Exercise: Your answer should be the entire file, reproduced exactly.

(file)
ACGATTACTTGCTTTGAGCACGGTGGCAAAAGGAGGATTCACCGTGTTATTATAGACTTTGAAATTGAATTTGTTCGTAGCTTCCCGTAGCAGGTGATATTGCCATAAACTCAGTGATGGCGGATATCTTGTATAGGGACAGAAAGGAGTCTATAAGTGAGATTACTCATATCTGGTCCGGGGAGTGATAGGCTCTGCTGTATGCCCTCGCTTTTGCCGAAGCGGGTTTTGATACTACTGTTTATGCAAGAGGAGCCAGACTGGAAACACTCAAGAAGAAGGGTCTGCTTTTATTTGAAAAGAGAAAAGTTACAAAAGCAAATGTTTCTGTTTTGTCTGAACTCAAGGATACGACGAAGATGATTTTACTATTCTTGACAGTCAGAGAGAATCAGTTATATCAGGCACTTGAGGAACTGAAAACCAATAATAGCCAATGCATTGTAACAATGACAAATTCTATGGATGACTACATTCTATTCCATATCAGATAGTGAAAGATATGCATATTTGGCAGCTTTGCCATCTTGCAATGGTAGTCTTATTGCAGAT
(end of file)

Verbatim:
ACGATTACTTGCTTTGAGCACGGTGGCAAAAGGAGGATTCACCGTGTTATTATAGACTTTGAAATTGAATTTGTTCGTAGCTTCCCGTAGCAGGTGATATTGCCATAAACTCAGTGATGGCGGATATCTTGTATAGGGACAGAAAGGAGTCTATAAGTGAGATTACTCATATCTGGTCCGGGGAGTGATAGGCTCTGCTGTATGCCCTCGCTTTTGCCGAAGCGGGTTTTGATACTACTGTTTATGCAAGAGGAGCCAGACTGGAAACACTCAAGAAGAAGGGTCTGCTTTTATTTGAAAAGAGAAAAGTTACAAAAGCAAATGTTTCTGTTTTGTCTGAACTCAAGGATACGACGAAGATGATTTTACTATTCTTGACAGTCAGAGAGAATCAGTTATATCAGGCACTTGAGGAACTGAAAACCAATAATAGCCAATGCATTGTAACAATGACAAATTCTATGGATGACTACATTCTATTCCATATCAGATAGTGAAAGATATGCATATTTGGCAGCTTTGCCATCTTGCAATGGTAGTCTTATTGCAGAT